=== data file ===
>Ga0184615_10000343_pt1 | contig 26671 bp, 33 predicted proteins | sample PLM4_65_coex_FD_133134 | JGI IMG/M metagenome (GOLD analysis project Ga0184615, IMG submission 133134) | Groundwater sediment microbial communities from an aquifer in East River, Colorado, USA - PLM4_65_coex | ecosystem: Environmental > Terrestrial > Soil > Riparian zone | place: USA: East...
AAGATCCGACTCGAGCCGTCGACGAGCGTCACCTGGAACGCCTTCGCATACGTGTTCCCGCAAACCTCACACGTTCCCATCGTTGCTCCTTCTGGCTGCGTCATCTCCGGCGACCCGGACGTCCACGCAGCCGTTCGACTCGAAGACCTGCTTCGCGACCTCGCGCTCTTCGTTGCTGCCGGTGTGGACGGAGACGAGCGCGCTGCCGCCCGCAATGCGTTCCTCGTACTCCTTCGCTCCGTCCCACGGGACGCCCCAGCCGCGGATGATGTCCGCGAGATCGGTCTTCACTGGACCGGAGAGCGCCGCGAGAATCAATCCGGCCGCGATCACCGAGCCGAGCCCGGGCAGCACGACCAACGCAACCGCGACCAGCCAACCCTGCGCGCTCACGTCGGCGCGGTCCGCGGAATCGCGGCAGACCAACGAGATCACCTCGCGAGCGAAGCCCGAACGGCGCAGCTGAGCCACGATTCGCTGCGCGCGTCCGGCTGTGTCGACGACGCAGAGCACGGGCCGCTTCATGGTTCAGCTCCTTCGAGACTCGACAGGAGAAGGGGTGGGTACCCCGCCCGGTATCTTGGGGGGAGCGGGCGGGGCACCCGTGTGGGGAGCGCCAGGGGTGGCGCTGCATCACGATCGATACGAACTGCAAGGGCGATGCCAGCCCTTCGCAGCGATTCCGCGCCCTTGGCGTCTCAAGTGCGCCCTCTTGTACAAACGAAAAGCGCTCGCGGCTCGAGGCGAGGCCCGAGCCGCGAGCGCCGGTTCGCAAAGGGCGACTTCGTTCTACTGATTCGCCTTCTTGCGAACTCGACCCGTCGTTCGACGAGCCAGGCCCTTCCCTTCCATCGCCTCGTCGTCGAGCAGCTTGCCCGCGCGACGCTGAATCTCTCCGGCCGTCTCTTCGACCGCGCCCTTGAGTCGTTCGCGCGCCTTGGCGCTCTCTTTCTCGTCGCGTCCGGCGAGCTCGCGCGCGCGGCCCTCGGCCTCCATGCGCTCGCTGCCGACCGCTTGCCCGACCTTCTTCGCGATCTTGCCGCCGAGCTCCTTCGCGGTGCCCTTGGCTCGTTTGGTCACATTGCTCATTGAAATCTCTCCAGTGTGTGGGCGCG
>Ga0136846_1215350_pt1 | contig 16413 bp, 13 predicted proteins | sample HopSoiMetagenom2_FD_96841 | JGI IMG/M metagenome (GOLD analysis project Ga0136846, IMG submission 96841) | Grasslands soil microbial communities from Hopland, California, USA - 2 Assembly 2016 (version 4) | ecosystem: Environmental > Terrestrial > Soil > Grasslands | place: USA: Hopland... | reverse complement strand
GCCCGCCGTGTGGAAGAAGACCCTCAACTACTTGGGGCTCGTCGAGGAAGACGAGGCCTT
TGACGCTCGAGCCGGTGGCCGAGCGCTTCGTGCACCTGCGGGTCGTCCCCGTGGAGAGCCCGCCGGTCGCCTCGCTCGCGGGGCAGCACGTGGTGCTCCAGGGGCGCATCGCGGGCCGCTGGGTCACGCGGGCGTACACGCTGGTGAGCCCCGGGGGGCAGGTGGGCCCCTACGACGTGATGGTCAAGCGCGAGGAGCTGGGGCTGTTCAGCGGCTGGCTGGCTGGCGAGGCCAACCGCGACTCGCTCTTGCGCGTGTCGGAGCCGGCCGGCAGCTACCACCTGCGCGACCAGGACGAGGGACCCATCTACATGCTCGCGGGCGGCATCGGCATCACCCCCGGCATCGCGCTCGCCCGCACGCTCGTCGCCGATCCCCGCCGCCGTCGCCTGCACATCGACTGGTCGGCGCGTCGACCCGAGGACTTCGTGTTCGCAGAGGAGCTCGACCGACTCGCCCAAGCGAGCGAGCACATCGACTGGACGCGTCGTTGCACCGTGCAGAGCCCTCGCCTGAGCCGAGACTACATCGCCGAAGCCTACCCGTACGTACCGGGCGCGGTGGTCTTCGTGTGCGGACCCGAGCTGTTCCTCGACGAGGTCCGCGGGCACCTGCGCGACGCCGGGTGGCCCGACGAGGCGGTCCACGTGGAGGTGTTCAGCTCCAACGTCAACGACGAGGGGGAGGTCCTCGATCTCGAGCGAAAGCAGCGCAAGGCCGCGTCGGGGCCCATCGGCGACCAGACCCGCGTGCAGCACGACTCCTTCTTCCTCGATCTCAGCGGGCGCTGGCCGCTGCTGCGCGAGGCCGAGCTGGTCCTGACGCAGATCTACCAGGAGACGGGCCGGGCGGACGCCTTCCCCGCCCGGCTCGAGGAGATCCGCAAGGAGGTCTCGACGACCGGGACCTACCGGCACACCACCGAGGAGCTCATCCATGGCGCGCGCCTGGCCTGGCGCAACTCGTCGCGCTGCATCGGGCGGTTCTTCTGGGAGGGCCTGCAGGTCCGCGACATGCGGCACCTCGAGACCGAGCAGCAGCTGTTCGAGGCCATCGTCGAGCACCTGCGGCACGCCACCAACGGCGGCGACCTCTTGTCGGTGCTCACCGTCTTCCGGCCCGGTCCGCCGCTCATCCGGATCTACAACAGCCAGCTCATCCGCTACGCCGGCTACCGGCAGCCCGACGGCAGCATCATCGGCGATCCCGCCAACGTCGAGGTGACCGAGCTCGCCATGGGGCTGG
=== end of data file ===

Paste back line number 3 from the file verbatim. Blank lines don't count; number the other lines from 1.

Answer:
>Ga0136846_1215350_pt1 | contig 16413 bp, 13 predicted proteins | sample HopSoiMetagenom2_FD_96841 | JGI IMG/M metagenome (GOLD analysis project Ga0136846, IMG submission 96841) | Grasslands soil microbial communities from Hopland, California, USA - 2 Assembly 2016 (version 4) | ecosystem: Environmental > Terrestrial > Soil > Grasslands | place: USA: Hopland... | reverse complement strand